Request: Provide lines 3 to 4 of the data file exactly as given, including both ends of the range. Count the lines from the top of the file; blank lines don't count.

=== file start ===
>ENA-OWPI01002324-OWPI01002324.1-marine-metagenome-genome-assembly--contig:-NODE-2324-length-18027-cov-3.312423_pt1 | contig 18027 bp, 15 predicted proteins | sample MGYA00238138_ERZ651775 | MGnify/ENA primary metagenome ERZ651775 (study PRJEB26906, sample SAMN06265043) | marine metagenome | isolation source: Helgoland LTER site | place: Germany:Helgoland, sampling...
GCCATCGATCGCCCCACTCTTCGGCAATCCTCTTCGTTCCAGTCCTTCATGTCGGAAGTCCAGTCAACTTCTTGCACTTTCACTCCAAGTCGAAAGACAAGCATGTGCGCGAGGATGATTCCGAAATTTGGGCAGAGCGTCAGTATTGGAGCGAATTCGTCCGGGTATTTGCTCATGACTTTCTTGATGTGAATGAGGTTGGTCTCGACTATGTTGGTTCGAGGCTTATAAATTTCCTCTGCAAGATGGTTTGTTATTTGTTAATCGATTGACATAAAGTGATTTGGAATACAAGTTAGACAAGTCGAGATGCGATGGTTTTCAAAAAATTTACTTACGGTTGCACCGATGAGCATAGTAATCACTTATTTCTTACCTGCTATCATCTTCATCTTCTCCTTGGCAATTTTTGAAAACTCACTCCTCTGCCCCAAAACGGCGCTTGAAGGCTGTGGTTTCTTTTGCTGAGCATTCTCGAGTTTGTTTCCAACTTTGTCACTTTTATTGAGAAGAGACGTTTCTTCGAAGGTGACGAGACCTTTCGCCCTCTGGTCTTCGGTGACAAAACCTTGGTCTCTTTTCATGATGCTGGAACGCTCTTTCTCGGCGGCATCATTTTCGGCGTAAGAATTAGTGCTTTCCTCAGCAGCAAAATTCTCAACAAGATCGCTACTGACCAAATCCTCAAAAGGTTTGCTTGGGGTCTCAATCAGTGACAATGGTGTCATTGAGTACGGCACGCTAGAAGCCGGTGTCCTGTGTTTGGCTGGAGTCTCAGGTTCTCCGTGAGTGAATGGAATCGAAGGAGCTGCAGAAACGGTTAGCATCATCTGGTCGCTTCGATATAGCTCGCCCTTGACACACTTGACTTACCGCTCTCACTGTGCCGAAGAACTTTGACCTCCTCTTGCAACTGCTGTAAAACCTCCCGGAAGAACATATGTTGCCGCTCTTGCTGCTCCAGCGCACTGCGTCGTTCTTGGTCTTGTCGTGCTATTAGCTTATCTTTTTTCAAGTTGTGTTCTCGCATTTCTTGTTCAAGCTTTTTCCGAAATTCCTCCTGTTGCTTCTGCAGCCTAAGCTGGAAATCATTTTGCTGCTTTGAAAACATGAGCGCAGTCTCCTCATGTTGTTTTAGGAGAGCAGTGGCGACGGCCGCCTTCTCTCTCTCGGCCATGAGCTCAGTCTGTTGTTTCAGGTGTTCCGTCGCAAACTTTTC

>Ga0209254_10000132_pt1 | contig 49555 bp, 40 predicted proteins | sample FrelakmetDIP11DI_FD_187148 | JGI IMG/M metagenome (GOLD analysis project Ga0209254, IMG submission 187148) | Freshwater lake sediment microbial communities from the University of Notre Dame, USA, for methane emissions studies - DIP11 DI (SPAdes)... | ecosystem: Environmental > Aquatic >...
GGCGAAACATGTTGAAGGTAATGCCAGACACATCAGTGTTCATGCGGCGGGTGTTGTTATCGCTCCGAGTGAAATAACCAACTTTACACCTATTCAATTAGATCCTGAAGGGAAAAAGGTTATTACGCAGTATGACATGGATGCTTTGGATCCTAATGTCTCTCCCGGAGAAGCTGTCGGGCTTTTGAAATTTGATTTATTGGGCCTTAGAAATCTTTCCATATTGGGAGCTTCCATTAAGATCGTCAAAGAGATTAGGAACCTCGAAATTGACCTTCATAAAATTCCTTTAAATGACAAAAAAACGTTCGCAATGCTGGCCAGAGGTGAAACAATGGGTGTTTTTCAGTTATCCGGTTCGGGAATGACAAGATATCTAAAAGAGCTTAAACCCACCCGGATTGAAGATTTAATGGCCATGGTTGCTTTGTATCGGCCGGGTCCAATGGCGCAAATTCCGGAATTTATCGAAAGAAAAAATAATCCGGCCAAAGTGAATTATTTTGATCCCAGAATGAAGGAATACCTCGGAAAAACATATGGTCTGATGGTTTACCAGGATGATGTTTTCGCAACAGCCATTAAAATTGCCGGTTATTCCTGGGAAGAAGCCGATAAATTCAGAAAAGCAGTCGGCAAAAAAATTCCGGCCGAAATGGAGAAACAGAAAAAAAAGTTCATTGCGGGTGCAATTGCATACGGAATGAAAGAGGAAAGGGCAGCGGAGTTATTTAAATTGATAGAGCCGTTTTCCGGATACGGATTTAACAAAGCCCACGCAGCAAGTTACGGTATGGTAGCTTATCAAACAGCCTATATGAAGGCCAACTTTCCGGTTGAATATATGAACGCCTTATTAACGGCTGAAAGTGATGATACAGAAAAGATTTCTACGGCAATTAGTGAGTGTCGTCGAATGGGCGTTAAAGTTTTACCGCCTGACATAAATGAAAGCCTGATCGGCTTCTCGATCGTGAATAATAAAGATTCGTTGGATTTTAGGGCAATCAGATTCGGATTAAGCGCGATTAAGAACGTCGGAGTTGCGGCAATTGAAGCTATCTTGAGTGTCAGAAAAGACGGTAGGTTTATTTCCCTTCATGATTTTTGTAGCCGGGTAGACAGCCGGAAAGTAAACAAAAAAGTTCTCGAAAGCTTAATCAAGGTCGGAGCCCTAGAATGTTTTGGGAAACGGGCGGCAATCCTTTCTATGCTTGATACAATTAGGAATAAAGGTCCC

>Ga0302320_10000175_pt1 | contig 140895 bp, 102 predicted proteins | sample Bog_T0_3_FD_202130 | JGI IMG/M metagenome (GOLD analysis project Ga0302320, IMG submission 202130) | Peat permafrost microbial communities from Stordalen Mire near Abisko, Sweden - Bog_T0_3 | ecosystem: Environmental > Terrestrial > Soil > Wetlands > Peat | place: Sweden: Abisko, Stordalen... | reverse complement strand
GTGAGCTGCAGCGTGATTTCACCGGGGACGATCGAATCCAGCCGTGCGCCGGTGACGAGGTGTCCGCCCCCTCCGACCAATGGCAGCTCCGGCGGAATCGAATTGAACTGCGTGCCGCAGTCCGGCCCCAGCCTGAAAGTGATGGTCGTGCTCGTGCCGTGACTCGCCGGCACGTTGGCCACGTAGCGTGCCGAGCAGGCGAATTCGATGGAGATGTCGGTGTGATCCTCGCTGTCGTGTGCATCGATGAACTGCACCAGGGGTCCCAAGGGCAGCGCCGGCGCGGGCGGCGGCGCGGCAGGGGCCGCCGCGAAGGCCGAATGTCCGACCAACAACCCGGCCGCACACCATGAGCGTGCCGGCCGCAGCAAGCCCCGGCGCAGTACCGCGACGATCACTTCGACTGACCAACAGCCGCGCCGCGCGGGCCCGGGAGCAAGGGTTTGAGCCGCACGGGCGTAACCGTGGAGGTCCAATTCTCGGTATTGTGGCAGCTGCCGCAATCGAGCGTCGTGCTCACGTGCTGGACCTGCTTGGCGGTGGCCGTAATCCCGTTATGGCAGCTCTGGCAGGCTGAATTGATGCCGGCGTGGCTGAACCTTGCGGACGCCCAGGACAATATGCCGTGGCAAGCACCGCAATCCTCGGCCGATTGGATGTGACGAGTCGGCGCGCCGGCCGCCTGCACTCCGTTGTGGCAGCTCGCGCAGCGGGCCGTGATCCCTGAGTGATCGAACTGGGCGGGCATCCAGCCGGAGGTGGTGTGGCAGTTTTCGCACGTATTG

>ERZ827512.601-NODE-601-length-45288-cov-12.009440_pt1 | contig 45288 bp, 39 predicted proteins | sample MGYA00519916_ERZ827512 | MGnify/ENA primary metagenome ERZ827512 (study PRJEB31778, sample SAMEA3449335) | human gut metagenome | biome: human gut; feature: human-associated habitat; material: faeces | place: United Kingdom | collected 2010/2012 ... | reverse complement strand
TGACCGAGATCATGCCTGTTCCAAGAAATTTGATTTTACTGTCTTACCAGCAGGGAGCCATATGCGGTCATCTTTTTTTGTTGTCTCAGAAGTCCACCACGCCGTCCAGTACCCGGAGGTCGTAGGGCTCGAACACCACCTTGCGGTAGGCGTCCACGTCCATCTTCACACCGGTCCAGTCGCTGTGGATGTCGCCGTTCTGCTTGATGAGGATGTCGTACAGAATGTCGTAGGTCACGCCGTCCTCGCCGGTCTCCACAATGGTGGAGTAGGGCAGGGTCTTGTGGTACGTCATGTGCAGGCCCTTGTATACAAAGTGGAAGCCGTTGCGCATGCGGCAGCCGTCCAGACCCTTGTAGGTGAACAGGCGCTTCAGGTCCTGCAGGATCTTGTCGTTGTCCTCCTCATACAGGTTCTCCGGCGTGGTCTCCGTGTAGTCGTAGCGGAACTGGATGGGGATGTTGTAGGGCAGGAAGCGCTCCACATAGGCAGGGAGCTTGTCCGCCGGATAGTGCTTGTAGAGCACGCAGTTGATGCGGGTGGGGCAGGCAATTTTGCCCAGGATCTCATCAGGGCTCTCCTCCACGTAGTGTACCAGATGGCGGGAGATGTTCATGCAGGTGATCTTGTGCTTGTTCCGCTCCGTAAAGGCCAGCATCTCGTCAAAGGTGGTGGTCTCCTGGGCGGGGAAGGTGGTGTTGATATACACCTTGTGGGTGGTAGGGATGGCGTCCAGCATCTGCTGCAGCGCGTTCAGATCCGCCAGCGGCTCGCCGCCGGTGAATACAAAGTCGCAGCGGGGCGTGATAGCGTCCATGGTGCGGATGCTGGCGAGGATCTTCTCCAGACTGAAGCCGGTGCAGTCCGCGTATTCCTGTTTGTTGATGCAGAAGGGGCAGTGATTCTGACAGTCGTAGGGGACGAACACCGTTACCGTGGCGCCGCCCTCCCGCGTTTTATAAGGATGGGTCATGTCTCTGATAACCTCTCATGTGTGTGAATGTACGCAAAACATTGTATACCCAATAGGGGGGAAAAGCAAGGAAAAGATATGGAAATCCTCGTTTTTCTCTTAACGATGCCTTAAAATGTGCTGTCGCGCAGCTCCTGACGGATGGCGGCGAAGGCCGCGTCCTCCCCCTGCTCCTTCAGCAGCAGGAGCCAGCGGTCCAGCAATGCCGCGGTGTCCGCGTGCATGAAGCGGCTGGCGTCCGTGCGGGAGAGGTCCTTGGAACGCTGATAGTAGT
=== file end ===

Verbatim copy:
>Ga0209254_10000132_pt1 | contig 49555 bp, 40 predicted proteins | sample FrelakmetDIP11DI_FD_187148 | JGI IMG/M metagenome (GOLD analysis project Ga0209254, IMG submission 187148) | Freshwater lake sediment microbial communities from the University of Notre Dame, USA, for methane emissions studies - DIP11 DI (SPAdes)... | ecosystem: Environmental > Aquatic >...
GGCGAAACATGTTGAAGGTAATGCCAGACACATCAGTGTTCATGCGGCGGGTGTTGTTATCGCTCCGAGTGAAATAACCAACTTTACACCTATTCAATTAGATCCTGAAGGGAAAAAGGTTATTACGCAGTATGACATGGATGCTTTGGATCCTAATGTCTCTCCCGGAGAAGCTGTCGGGCTTTTGAAATTTGATTTATTGGGCCTTAGAAATCTTTCCATATTGGGAGCTTCCATTAAGATCGTCAAAGAGATTAGGAACCTCGAAATTGACCTTCATAAAATTCCTTTAAATGACAAAAAAACGTTCGCAATGCTGGCCAGAGGTGAAACAATGGGTGTTTTTCAGTTATCCGGTTCGGGAATGACAAGATATCTAAAAGAGCTTAAACCCACCCGGATTGAAGATTTAATGGCCATGGTTGCTTTGTATCGGCCGGGTCCAATGGCGCAAATTCCGGAATTTATCGAAAGAAAAAATAATCCGGCCAAAGTGAATTATTTTGATCCCAGAATGAAGGAATACCTCGGAAAAACATATGGTCTGATGGTTTACCAGGATGATGTTTTCGCAACAGCCATTAAAATTGCCGGTTATTCCTGGGAAGAAGCCGATAAATTCAGAAAAGCAGTCGGCAAAAAAATTCCGGCCGAAATGGAGAAACAGAAAAAAAAGTTCATTGCGGGTGCAATTGCATACGGAATGAAAGAGGAAAGGGCAGCGGAGTTATTTAAATTGATAGAGCCGTTTTCCGGATACGGATTTAACAAAGCCCACGCAGCAAGTTACGGTATGGTAGCTTATCAAACAGCCTATATGAAGGCCAACTTTCCGGTTGAATATATGAACGCCTTATTAACGGCTGAAAGTGATGATACAGAAAAGATTTCTACGGCAATTAGTGAGTGTCGTCGAATGGGCGTTAAAGTTTTACCGCCTGACATAAATGAAAGCCTGATCGGCTTCTCGATCGTGAATAATAAAGATTCGTTGGATTTTAGGGCAATCAGATTCGGATTAAGCGCGATTAAGAACGTCGGAGTTGCGGCAATTGAAGCTATCTTGAGTGTCAGAAAAGACGGTAGGTTTATTTCCCTTCATGATTTTTGTAGCCGGGTAGACAGCCGGAAAGTAAACAAAAAAGTTCTCGAAAGCTTAATCAAGGTCGGAGCCCTAGAATGTTTTGGGAAACGGGCGGCAATCCTTTCTATGCTTGATACAATTAGGAATAAAGGTCCC